Street Arts in Spain Between Tradition and Innovation

Portada del libro
Portada del libro»Street Theatre: Impressions and Images».

Originaly published in La Coctelera, July 23rd-2006

I published this text in the book «Street Theatre: Impressions and Images» (Internationaal Straattheaterfestival VZW – Gent – Belgium)

A history of authoritarianisms

Situated in the South of Europe Spain is well known by its climatology, sunny days, beaches and Fiestas. Also the tradition, shared by the Mediterranean countries and others in the world that enjoy a warm weather, to establish relationships among people in the public spaces, streets, squares, bars, etc. In Spain the strong historic influence of the Catholic religion fostered the religious rituals in the streets, processions, ceremonial dances and annuals popular gatherings in the streets such as the patron saint Fiestas Mayores. Moreover, because an history of authoritarianisms and hierarchies the society reacted using the public space for the rebellion introducing new forms of artistic expressions in the public spaces in order to communicate the necessary ideas of social changes.

With the streets and the public space as a central point of the social relationships, the contributions of the artists were strong enough to develop styles and specific artistic languages different and indicatives of a social and political reality. These traditional artistic manifestations were developing for years and are basic components of the Spanish singularity.

The popular artistic styles and languages developed in Spain had to deal with a festive explosion of enjoyment resulted of a daily life of oppression and lack of democracy. Dances, comedy, clowns, physical and theatrical manifestations are related to the happiness of living and the pleasures of the body more than intellectual or abstract ideas. The artistic Spanish popular expressions have to deal more in living the moment than in any consideration about the way of living and feel.

Democracy and expressing freedom

Democracy and European integration arrived at the last quarter of the last century and new possibilities to open the artistic expression were developed. Spaces in the street were liberated and the more compromised artist decided to work in the streets directly to the audiences.

The remains of the Catholic culture were disappearing and the public space was opened and secularized. New street arts companies and festivals appeared and parallel to the traditional artistic manifestation new contemporary visions of the arts were created in public spaces. The theatre company Comediants could be the paradigm of the renovated tradition as La Fura dels Baus the archetype of a new way of expression. Festivals as Tàrrega were born as an evolution of the old traditional Fiestas Mayores.

New trends in Street Arts in Spain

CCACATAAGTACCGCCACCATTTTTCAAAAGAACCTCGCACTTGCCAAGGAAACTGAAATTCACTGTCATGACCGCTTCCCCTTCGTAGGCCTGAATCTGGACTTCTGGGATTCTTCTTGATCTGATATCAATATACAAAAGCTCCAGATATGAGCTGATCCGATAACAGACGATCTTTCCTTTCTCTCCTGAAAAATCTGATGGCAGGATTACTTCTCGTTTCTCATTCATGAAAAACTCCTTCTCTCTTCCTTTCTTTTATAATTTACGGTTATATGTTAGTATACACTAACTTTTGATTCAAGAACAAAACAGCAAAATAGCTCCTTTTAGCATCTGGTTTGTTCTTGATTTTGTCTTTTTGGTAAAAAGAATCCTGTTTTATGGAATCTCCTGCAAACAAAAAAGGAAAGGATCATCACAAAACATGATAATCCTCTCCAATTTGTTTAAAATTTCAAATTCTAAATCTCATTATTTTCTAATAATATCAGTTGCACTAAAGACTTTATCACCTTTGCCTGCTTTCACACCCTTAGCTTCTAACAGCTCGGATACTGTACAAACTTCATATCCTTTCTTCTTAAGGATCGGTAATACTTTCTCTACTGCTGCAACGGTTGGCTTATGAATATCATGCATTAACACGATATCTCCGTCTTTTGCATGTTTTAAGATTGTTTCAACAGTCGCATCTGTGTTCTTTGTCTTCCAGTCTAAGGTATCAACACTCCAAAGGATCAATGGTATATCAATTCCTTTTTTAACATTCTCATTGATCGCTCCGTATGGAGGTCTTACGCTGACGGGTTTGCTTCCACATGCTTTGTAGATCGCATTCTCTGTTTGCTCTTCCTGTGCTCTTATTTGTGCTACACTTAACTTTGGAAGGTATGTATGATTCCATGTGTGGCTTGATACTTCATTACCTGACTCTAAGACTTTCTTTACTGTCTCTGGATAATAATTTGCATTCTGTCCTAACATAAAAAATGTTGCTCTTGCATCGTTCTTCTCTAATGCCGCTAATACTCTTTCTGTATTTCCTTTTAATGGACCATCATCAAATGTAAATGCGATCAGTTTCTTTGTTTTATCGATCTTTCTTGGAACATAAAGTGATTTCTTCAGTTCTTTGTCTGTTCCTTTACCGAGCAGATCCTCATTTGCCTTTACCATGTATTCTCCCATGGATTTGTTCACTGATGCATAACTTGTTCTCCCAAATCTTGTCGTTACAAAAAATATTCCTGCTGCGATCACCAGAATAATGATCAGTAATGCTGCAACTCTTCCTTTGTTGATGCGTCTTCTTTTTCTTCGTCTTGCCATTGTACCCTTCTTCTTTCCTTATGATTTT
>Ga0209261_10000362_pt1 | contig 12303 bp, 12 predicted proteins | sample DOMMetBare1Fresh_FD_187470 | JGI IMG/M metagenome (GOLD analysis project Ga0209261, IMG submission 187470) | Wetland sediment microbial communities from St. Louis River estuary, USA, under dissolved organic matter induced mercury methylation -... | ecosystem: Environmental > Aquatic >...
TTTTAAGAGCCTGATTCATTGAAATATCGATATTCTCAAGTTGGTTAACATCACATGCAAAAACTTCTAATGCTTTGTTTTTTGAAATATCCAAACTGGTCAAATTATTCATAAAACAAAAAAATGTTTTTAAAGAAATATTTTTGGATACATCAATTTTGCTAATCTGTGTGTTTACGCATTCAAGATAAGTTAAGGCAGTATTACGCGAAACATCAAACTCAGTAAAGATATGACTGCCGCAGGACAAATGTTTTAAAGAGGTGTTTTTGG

After 25 years of democracy innovation and risk are not big issues in the landscape of the street arts in Spain. As before, entertainment and tradition are the main focus for the artistic creation in the street. Few are the groups or artists that remains searching new ways for the artistic expression in the public space and few the festivals that understand that they should be a showcase of the news and young energetic artist who arrive with the idea to shake the bases of the cultural Spanish order.

There are still companies looking for new ways to develop Spanish traditions in a more contemporary way. All of them with the distinctive stroke of joyful and the pleasure for life. Xarxa Teatre (the only big scale producers), Comediants (still on) or El Espejo Negro (that satirize with puppets the stereotypes of the Andalusian life and their characters) are some good examples.

The last years renovation have come from contemporary dancers and choreographers; an strong a creative group in Spain that realising the lack of attention of institutions and public in indoor theatres decided to show their works directly to the public in the street. Senza Tempo, Sol Pico, Provisional Danza are examples of these indoor dance group that not only moved their choreographies to the streets but investigate the space and the proximity with the public.

New and atypical spaces are developed by the Sevillian company la Imperdible, machines and peculiar mobile elements are made by Discipulos de Morales, Sarruga or Hortzmuga, and new applications of common tools are developed by the La Viuda – Sol Picó.

Playing with fire and fireworks has been and will be one of the main constituents of the Spanish spectacular shows. Groups from Valencia region are specialist and developers of these techniques that in its pyrotechnic aspects has developed considerably but the dramaturgy and theatricality has remained the same for years; the same myths and archetypes.

The unknown Latin America

This description could be also made when talking about the Latin America reality of the street arts. They are very strong and alive but so different in aesthetics and style from the European that there is no sense to make any comparison. In Colombia, Mexico, Brazil, Argentina or Chilli exists a similar history than in Spain about social relationships and artistic creation in the streets. Traditions developed to street arts in the 60s and 70s and exist from then with not many changes but with a colourful power totally unknown in Europe and worthy to be discovered.